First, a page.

Here, Defendant states that "[d]iscovery and investigation in the present case has revealed that there are potentially multiple confidential informants involved" and that "[t]hese unknown/informants/witnesses are expected to testify or provide information that may be introduced at trial to the issues of substantive guilt or be attributed to the Defendant for sentencing purposes." (Doc. 27, at 4). However, in response to Defendant's motion, the Government succinctly explains:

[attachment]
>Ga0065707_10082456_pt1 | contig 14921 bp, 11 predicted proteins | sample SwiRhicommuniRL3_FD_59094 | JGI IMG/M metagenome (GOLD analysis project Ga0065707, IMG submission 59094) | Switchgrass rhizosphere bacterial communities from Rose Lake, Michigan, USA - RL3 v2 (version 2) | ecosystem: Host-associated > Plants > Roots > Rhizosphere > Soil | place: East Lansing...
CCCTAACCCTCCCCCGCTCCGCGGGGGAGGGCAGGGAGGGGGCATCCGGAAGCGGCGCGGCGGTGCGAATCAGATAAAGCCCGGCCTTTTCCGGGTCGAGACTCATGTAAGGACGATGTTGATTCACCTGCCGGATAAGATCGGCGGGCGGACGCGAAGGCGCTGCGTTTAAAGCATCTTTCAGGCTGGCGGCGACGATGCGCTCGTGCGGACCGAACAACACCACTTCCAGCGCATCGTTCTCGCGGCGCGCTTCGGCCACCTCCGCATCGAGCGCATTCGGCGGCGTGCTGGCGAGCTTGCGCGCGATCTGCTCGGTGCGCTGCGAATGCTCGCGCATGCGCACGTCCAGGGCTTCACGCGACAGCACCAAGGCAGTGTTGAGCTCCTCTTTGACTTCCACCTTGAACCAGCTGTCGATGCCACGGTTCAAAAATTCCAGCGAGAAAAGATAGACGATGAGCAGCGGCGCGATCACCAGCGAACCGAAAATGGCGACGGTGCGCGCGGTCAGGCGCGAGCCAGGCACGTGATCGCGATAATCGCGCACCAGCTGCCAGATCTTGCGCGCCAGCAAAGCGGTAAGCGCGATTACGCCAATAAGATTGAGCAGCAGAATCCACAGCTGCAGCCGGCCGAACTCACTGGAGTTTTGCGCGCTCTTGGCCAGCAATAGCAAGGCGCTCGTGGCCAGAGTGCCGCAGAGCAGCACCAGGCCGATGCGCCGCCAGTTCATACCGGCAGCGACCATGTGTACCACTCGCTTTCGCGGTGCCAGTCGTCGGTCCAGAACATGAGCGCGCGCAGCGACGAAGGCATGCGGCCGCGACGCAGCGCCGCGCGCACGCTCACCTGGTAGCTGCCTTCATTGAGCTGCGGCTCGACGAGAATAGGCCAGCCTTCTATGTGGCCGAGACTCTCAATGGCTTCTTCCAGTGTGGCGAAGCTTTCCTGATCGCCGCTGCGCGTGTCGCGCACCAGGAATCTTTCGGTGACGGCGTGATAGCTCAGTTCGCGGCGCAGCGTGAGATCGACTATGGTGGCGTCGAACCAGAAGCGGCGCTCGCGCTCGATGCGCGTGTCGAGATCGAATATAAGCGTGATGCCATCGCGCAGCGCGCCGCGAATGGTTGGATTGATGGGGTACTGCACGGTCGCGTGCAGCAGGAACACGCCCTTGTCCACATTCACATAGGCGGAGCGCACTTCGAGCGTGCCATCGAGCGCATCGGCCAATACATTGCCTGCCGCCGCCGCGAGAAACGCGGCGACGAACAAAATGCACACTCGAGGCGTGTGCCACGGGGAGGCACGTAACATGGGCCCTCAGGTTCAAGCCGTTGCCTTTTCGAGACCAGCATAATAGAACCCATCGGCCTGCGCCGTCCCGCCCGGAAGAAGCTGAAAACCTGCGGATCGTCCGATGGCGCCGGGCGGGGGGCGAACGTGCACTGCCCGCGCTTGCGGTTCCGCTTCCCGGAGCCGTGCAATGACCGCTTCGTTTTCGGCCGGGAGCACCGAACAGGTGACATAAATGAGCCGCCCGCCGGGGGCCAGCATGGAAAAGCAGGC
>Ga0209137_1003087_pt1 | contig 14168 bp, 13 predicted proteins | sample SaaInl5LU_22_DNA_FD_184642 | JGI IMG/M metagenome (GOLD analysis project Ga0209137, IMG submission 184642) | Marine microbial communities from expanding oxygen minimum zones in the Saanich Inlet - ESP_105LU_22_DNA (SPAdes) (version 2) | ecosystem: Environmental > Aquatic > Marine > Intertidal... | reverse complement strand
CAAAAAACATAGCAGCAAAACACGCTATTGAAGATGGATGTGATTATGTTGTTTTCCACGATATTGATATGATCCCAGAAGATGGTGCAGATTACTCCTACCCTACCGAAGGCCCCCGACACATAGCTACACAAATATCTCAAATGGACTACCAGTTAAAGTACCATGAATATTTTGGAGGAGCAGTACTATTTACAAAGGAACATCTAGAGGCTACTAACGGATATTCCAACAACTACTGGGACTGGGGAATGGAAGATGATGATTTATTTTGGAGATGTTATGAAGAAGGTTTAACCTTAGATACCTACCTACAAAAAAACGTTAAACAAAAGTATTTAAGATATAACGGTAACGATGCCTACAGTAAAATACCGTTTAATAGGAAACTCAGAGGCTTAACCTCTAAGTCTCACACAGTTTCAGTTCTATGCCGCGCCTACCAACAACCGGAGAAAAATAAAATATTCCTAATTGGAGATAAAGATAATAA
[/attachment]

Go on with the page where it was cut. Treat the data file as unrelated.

As is clear from disclosure of police reports to the defense, the instant investigation was initiated when police received information from the defendant's mother that he was present at her residence. The case was not initiated by a confidential source. The government is not foreclosing the possible use of the "historical" confidential informants at trial, if his or her testimony is relevant and admissible. However, the above description as to the origin of the investigation is proffered to suggest that the motion for disclosure of the informants' identity is misplaced. There is no confidential source to provide. Even if there where, the defendant sets forth no specific need for ...